Girl Going Home

By Gita Richardson Larson
from presentation given at the Nigeria Reunion in Shocco Springs, Alabama, in 2005

Gita Richardson Larson

Gita Richardson Larson

My Yoruba is rusty, but “inu me dun lati re yin” translates to something like “it makes my deep insides feel sweet to see you.”  I spoke this greeting to people during my visit to Nigeria this summer.  Needless to say, they reacted with thrilled applause, knowing what I meant.

My trip to Nigeria was that of a girl going home.  Sixty years ago my parents took me to Nigeria as a one-year-old toddler.  When we arrived in Saki, it became our home for more than a decade.  It remains the home of my heart.  Thirty years ago we took our children to visit my parents in Ogbomoso.  My twins were three years old then.

This summer my daughter Jennie and I went back to visit.  We were hosted at the Baptist Medical Centre in Ogbomoso (BMC-O) by Buster Iyere, administrator, and Dr. Samson Adeleke, medical director, and staff; and at the Baptist Medical Centre in Saki (BMC-S) by Dr. Theo Ojebode and his staff.  We also visited Okuta and Oyo.

Our home base in Nigeria was the current guest house on the BMC-O compound where my parents lived for their last twelve years in Nigeria before they retired in 1980.  In 1975, we stayed there when we visited them.  Our every need was anticipated by the administrator and staff, from food, shelter, laundry, transportation, safety, and much more.  Every day we received visitors eager to talk about past and present issues.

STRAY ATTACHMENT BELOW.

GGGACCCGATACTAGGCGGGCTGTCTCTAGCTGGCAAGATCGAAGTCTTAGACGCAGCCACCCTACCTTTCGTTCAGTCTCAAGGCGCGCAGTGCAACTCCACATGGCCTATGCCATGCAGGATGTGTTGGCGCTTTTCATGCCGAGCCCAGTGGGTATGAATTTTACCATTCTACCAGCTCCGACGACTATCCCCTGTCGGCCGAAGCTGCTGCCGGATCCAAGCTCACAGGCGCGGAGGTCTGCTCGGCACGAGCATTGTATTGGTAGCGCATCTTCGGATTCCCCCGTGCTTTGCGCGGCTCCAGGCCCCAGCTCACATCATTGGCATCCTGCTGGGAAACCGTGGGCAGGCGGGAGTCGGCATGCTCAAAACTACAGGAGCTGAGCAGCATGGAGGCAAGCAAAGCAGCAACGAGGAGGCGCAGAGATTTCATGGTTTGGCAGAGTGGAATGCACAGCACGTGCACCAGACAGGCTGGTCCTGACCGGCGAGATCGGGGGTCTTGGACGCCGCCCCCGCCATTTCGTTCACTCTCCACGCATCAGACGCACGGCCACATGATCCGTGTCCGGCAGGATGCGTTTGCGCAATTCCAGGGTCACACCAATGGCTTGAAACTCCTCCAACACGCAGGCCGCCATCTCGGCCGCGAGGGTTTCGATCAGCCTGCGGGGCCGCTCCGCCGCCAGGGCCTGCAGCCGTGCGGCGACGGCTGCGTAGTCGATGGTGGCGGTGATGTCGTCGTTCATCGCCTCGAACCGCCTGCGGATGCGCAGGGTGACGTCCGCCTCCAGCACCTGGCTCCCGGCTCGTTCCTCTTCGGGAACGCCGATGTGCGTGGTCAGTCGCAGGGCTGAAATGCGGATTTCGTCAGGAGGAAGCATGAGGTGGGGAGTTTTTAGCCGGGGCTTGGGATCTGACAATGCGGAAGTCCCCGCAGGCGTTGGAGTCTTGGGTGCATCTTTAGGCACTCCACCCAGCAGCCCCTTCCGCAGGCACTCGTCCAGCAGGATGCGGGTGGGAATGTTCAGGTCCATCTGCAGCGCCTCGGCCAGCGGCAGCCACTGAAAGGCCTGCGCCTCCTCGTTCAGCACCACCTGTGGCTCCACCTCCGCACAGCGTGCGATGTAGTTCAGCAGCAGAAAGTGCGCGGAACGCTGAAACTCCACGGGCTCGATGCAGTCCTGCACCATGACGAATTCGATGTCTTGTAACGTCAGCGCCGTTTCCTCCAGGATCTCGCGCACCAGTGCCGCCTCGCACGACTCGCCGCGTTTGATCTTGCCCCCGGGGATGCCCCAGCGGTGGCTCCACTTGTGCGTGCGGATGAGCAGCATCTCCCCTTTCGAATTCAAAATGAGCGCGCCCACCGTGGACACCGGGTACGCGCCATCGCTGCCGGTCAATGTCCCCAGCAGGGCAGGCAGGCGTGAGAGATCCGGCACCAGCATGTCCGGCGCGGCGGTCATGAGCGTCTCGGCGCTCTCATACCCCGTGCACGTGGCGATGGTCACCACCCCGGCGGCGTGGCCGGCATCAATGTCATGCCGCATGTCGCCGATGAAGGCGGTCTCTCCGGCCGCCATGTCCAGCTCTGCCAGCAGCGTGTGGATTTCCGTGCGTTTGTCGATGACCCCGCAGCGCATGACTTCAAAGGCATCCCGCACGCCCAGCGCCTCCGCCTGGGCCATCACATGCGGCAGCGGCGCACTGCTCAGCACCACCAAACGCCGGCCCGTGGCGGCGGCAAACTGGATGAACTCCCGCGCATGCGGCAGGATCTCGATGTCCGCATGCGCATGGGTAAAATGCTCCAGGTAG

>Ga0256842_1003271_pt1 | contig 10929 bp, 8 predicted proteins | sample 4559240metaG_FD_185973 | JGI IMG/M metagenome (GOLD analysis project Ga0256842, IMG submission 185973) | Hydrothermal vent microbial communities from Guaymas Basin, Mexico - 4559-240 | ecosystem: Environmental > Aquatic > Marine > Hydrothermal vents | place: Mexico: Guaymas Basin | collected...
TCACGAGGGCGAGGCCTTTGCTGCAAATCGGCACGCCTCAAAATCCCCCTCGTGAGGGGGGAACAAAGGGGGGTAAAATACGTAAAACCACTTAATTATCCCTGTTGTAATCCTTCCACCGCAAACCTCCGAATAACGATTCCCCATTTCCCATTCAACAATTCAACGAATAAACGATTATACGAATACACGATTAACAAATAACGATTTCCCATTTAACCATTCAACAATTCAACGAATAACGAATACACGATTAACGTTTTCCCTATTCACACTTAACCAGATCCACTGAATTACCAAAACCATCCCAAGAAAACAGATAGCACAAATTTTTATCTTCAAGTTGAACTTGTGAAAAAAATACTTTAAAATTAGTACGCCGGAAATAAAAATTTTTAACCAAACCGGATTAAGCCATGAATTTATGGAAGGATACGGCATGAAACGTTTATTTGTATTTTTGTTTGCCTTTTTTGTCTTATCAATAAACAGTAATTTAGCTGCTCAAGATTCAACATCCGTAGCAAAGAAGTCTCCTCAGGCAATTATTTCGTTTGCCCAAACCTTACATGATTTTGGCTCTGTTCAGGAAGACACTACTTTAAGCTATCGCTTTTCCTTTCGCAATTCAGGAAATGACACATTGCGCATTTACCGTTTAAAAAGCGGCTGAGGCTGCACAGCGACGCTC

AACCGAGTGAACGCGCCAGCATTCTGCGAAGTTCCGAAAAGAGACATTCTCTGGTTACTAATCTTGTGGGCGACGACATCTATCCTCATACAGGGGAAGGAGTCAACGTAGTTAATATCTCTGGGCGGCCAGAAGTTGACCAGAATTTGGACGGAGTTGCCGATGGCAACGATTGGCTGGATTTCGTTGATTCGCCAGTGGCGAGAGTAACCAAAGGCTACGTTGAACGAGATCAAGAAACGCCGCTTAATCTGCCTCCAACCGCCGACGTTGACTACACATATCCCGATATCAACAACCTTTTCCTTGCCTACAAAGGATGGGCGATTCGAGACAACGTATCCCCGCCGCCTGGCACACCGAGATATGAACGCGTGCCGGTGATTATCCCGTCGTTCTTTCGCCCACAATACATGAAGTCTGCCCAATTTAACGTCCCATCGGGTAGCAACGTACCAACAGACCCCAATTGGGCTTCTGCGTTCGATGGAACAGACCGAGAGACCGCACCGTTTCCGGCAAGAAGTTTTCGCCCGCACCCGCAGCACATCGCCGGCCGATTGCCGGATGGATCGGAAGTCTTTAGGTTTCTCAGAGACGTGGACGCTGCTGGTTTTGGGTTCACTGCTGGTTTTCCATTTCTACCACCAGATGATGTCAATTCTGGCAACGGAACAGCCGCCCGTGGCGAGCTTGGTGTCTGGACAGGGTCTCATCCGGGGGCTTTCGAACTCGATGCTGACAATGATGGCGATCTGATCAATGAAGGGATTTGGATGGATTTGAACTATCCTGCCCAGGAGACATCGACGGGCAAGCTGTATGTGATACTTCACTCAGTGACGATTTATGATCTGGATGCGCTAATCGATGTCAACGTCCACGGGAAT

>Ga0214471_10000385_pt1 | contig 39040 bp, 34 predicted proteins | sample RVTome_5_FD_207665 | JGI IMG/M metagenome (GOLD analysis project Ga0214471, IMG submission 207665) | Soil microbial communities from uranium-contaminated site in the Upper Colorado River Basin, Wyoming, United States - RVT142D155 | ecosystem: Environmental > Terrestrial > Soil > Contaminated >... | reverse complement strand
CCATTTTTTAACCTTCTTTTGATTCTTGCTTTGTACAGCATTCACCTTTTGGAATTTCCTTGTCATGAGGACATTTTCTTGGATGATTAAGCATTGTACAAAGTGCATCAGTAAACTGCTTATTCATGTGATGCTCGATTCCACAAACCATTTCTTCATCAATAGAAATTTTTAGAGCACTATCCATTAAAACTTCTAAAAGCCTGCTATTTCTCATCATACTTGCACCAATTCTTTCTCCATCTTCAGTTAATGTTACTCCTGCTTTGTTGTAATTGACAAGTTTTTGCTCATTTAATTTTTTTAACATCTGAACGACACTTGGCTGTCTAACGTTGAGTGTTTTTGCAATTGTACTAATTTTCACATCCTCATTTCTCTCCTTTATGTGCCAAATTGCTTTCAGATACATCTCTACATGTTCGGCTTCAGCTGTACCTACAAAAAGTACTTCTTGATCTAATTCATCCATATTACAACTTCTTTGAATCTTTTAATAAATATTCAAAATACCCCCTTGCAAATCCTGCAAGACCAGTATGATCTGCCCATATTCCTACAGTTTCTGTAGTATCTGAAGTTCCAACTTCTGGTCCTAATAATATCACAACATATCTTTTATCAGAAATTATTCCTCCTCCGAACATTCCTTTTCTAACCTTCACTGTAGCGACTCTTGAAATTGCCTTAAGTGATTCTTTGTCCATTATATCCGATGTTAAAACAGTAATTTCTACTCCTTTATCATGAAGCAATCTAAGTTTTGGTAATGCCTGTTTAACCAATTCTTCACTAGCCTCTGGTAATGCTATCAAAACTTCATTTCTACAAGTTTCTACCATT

I had never seriously considered returning to Nigeria in the past thirty years, because I did not know anyone who could help facilitate a trip.  It was through relationships forged by Elaine Neil Orr with leaders at the hospital and seminary in Ogbomoso that I even began to think about it.  The work through NFW on the wells at the hospital strengthened these relationships.

We were more warmly welcomed than you can imagine by new friends and old, because we cared enough to come home.  I met so many people who had worked with my parents and other missionaries, as well as people who knew me as a small girl!  We were thrilled to see one another.

A constant theme wherever we went was “where is this missionary?”  They asked and asked about many of you by name.  They treasure you, miss you, and strive valiantly to carry on the work you poured your lives into.  They are faithful. They remember you, and all the efforts you made to give to them and to Nigeria.  They would love to have word of your lives now.  They remember your love for them.

You missionaries took us MKs to Nigeria.  We had no choice, you know!  The gift you gave us was a country to love, people to know and care about, and a culture to enjoy.  We thank you for that.  You left your mark.  Your work is valued.  Your lives are emulated.  What you gave is still treasured.  NFW works to be sure our Nigerian brothers and sisters do not feel forgotten.  Our encouragement is so important to them.